This article titled “Ukraine crisis: Macron heads for talks with Putin, while Scholz and Biden meet in DC – live coverage” was written by Jennifer Rankin, for theguardian.com on Monday 7th February 2022 13.49 UTC
The head of Ukraine’s state gas company has called for the Nord Stream 2 pipeline to be shelved regardless of whether Russia invades Ukraine in the coming weeks.
In an interview with the Guardian in Kyiv, Yuriy Vitrenko, the CEO of Naftogaz, said he “unfortunately” did not see much change of attitude from Germany on the Baltic Sea pipeline that bypasses Ukraine.
In Germany, unfortunately we cannot see much change of attitude, but there is a change in the US. At least now it seems like the US administration realises that sanctions can stop this project
Vitrenko has spent much of his time over recent months pushing western politicians to ditch Nord Stream 2. Last July he accompanied the Ukrainian president, Volodymyr Zelenskiy, to Berlin and joined a four-hour dinner with Angela Merkel, in which he said 90 minutes were devoted to Nord Stream. More recently he has been in Berlin meeting advisers to Scholz.
Vitrenko said he believed the pipeline should be shelved whether or not Russia makes a further incursion into Ukraine in the coming weeks. Speaking last Wednesday, he said he believed that once gas started flowing through the pipeline, Vladimir Putin would be more likely to launch an attack on Ukraine, calculating that it would be hard for the Germans to make a proactive move to cut off gas.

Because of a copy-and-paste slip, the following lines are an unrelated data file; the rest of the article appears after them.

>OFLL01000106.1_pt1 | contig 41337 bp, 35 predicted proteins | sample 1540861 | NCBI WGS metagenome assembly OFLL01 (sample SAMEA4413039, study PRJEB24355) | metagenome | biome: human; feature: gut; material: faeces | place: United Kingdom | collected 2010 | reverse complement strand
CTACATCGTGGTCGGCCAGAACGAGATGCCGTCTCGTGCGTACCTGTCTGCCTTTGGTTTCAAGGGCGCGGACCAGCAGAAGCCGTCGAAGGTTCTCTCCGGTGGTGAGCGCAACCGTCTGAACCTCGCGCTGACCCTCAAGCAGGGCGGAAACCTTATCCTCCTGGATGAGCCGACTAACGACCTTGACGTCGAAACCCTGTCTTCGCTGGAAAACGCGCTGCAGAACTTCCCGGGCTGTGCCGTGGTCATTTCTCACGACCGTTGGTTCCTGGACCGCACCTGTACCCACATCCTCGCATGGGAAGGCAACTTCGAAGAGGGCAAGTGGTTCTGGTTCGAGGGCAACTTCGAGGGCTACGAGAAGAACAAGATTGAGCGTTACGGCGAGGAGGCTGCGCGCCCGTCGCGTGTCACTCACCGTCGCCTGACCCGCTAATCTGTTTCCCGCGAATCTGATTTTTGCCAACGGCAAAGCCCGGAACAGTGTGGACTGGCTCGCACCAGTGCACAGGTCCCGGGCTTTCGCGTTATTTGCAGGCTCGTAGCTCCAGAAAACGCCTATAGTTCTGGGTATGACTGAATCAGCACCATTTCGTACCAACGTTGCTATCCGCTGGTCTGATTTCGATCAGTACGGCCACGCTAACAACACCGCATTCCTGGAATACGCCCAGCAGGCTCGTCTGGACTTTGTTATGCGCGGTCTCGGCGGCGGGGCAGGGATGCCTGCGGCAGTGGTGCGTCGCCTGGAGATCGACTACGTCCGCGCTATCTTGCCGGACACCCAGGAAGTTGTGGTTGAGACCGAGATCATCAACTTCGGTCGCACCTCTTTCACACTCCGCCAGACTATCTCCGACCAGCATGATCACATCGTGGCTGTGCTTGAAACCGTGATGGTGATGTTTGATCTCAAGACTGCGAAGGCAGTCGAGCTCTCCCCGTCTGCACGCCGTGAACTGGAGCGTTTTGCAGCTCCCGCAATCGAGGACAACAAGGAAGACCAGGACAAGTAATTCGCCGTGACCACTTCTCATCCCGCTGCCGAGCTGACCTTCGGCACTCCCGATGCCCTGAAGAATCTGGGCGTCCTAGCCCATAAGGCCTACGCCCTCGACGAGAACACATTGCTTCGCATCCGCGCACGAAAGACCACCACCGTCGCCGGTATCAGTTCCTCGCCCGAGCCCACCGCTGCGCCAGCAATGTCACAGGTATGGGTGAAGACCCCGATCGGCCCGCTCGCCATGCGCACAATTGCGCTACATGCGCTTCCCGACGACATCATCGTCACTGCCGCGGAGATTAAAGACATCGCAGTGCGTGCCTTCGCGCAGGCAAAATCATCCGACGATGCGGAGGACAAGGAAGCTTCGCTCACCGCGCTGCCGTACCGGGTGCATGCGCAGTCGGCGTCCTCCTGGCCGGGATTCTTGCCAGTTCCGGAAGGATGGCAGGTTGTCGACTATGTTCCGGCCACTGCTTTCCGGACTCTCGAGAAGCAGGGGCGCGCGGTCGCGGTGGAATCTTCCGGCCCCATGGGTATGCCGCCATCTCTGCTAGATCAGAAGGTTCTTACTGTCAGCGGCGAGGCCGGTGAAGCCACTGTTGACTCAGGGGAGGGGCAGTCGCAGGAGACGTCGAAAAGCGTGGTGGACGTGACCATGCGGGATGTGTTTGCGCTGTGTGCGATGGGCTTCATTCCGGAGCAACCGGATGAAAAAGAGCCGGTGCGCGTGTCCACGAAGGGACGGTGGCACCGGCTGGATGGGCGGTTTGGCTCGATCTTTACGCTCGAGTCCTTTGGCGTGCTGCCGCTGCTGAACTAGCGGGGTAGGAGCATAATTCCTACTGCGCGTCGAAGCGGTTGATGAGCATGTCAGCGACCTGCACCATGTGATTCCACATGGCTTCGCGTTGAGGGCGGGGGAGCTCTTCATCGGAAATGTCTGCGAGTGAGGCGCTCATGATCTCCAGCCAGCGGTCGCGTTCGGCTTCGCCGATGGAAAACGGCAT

If he moves transit to Nord Stream 2 first, and then invades Ukraine, it will be much more difficult [for Germany to sanction the pipeline], because then German consumers will understand they have no heating as a direct result of the German government’s decision.
Ultimately, Vitrenko said, the pipeline held the key to the future of Europe:
If Germany doesn’t want a new world order as envisioned by Putin to be implemented first in Ukraine and then all over Europe, they should not allow Nord Stream 2 to go ahead.
Speaking during a visit to Kyiv last week, the Polish prime minister, Mateusz Morawiecki, had a similar message, calling the pipeline “a powerful threat to peace throughout Europe”.
Morawiecki, speaking alongside the Ukrainian prime minister, Denys Shmyhal, said:
Through launching this pipeline, Berlin is loading Putin’s pistol, which he can then use to blackmail the whole of Europe.
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Emmanuel Macron’s visit to the Kremlin today to meet Russian President Vladimir Putin for an open-ended discussion about Ukraine, is a calculated risk by the French president according to France’s press.
After the bilateral talks during the afternoon, both presidents will give a press conference. At the moment this is provisionally set for 20.45 Moscow time (17.45 UK time) but will depend on how long talks last.